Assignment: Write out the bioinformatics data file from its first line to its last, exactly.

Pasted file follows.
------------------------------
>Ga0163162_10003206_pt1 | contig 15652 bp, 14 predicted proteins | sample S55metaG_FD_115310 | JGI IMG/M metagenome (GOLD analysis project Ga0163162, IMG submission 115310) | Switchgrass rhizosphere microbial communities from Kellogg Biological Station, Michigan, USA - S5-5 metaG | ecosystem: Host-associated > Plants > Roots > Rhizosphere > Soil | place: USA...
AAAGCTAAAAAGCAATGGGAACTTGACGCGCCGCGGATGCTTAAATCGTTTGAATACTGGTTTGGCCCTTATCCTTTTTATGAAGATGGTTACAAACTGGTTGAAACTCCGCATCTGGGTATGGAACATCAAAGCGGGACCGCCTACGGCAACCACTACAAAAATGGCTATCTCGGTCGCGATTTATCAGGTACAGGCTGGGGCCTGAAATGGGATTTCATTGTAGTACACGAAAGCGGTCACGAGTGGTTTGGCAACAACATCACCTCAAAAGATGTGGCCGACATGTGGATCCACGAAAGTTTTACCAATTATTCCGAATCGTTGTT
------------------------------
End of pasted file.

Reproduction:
>Ga0163162_10003206_pt1 | contig 15652 bp, 14 predicted proteins | sample S55metaG_FD_115310 | JGI IMG/M metagenome (GOLD analysis project Ga0163162, IMG submission 115310) | Switchgrass rhizosphere microbial communities from Kellogg Biological Station, Michigan, USA - S5-5 metaG | ecosystem: Host-associated > Plants > Roots > Rhizosphere > Soil | place: USA...
AAAGCTAAAAAGCAATGGGAACTTGACGCGCCGCGGATGCTTAAATCGTTTGAATACTGGTTTGGCCCTTATCCTTTTTATGAAGATGGTTACAAACTGGTTGAAACTCCGCATCTGGGTATGGAACATCAAAGCGGGACCGCCTACGGCAACCACTACAAAAATGGCTATCTCGGTCGCGATTTATCAGGTACAGGCTGGGGCCTGAAATGGGATTTCATTGTAGTACACGAAAGCGGTCACGAGTGGTTTGGCAACAACATCACCTCAAAAGATGTGGCCGACATGTGGATCCACGAAAGTTTTACCAATTATTCCGAATCGTTGTT